[FIGURE 1 OMITTED]

Data Analyses

Strength data were normalized to each person's mass to permit comparisons among participants. The peak values of the 2 trials for each motion were averaged and used for analysis. Paired t tests were performed to identify side-to-side differences in strength for the group. Differences in strength across age groups were evaluated with a univariate analysis of variance. When differences were identified, pairwise comparisons were performed using a post hoc Tukey test. Linear regressions were performed to determine the influence of participant age and years of pitching experience on dominant-limb strength. The [alpha] level was set a priori at .05. We used SPSS (version 19; SPSS Inc, Chicago, IL) for statistical analysis.

RESULTS

When evaluating side-to-side differences for the group, we found differences for all measures of interest (Table 2). External rotation strength was lower in the dominant than the nondominant limb ([t.sub.164] = 2.014, P = .046). Internal rotation strength was higher in the dominant than in the nondominant limb ([t.sub.164] =-3.832, P < .001). Finally, the ratio of ER:IR strength was higher in the nondominant than the dominant limb ([t.sub.164] =-5.125, P<.001).

Across age groups, we found no differences in strength for the dominant limb (Table 3; Figure 2). For the nondominant limb, we found differences in the ratio of ER:IR strength ([F.sub.4,160] = 3.958, P = .004), with the 14-year-old group demonstrating a lower ratio of ER:IR strength than the 16- and 17-year-old groups. We found no other differences in strength across age groups for the nondominant limb (Table 3; Figure 2).

Participant age at the time of testing was a significant predictor of ER strength ([R.sup.2] = 0.032, P = .02) and the strength ratio of ER:IR ([R.sup.2] = 0.051, P =.004) at 90[degrees] for the dominant shoulder (Table 4). Strength increased with advancing age; however, the amount of variability in strength accounted for by the participant's age was small. Age at the time of testing did not predict IR strength, and years of pitching experience did not predict strength measurements in the throwing limb (Table 4).

DISCUSSION

Descriptive studies are necessary to enable effective and accurate data interpretation. (27) By evaluating a large sample of athletes who were homogeneous in terms of age and position played, we provided a normative profile of rotator cuff strength in the uninjured high school baseball pitcher. Advantages of the data we reported include the ability to replicate the testing procedures in almost any setting with equipment that is widely available. Furthermore, these data add to the literature by providing an additional means for medical staff to assess rotator cuff strength beyond a side-to-side comparison. In the general population, a side-to-side comparison is often performed to identify deficits in muscle strength. Because of the demands placed on the dominant limb of an overhead athlete, strength in the dominant limb is not expected to be equivalent to that in the nondominant limb. Thus, population-specific strength data have been recommended for use in rehabilitation and prevention of shoulder injuries. (11,28)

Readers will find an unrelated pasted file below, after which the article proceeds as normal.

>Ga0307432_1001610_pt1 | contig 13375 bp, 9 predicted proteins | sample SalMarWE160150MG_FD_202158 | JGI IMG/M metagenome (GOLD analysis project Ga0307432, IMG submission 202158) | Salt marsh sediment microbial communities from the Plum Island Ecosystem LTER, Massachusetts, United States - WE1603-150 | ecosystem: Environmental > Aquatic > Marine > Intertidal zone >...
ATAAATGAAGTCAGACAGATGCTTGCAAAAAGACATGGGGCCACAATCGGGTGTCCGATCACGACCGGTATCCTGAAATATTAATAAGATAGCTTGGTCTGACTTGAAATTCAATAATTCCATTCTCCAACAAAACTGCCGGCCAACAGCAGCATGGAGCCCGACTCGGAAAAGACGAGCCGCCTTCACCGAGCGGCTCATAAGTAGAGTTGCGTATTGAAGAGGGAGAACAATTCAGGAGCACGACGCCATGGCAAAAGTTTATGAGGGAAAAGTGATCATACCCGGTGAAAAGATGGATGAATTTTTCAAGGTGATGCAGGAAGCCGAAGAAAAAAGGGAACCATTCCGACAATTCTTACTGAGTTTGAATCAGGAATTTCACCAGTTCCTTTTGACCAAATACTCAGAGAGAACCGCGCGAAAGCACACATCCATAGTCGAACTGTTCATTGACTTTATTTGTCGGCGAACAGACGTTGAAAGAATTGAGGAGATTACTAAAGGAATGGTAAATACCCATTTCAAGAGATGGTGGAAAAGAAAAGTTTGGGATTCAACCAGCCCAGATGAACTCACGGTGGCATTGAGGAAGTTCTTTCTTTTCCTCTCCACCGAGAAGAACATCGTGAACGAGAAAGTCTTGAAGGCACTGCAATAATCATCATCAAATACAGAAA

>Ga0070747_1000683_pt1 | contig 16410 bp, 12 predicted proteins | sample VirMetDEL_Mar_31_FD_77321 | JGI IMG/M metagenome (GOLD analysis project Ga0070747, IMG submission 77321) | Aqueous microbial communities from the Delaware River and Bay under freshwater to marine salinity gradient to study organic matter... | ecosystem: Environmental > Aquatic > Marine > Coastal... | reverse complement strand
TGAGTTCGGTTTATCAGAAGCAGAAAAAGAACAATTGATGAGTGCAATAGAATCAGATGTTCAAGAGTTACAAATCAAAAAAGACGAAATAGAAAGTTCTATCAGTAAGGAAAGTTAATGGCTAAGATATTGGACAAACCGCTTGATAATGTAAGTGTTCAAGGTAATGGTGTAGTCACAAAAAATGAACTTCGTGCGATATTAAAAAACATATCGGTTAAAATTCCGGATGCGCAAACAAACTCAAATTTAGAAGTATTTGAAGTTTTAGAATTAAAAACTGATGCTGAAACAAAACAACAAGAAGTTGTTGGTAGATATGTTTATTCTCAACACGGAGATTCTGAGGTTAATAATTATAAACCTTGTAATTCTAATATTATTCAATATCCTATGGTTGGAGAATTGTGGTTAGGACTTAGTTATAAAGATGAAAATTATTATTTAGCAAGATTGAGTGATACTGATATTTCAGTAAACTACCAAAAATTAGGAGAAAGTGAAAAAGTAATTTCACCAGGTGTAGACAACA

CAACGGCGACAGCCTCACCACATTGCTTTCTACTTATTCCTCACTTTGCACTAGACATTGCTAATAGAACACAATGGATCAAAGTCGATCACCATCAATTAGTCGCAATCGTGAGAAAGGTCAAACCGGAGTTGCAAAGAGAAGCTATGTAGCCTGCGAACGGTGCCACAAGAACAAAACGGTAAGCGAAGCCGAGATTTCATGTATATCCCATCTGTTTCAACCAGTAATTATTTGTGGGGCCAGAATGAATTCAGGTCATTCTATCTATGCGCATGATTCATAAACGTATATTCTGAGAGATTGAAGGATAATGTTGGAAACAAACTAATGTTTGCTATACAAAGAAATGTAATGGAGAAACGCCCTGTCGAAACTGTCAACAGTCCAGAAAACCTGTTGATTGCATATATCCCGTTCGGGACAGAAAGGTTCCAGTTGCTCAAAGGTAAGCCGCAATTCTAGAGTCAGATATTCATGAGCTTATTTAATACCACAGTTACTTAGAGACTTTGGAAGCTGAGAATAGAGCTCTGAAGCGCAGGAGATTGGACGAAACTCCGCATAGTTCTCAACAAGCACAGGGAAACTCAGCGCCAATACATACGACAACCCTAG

Consistent with previous investigations (10,11,14-18,20) and in agreement with our hypotheses, we identified side-to-side rotator cuff strength asymmetries in the uninjured baseball pitcher. External rotation strength was lower for the dominant than the nondominant limb. The opposite pattern was observed for IR strength because these muscles were stronger in the dominant limb. The 2 muscle groups function differently during the pitching motion. The internal rotators act concentrically during the acceleration phase of the pitching motion. Hinton (16) described the muscle activity of the internal rotators during pitching as resembling a plyometric type of training, in which an explosive concentric muscle contraction (acceleration) follows a maximal stretch (limb cocking). Similar types of plyometric muscle training have been found to greatly enhance muscle power. (29) In contrast, the external rotators act eccentrically during the deceleration phase of the pitching motion. (30,31) Eccentric loading has been shown to cause intramuscular connective tissue tearing, which can lead to a cycle of chronic inflammation and muscular weakness. (16,32,33) Thus, differences in the type of muscle contraction being performed during the pitching motion are potentially the source of limb-specific adaptations in muscle strength in this population.

Although we identified side-to-side differences in muscle strength, these differences were less than 1% for both IR and ER peak torque relative to body mass. The magnitude of these side-to-side differences falls within the range of our measurement error. Within-examiner and between-examiners variability for strength measures was less than 5 lb (2.25 kg), which translates to less than 3% peak torque/body mass measurement variability for the sample. Both examiners were trained by the primary investigator (W.J.H.), who has 16 years of experience as a physical therapist and is a board-certified sports physical therapist. Furthermore, all testing was performed under the visual supervision of the primary investigator to ensure that the same methods were used at all times.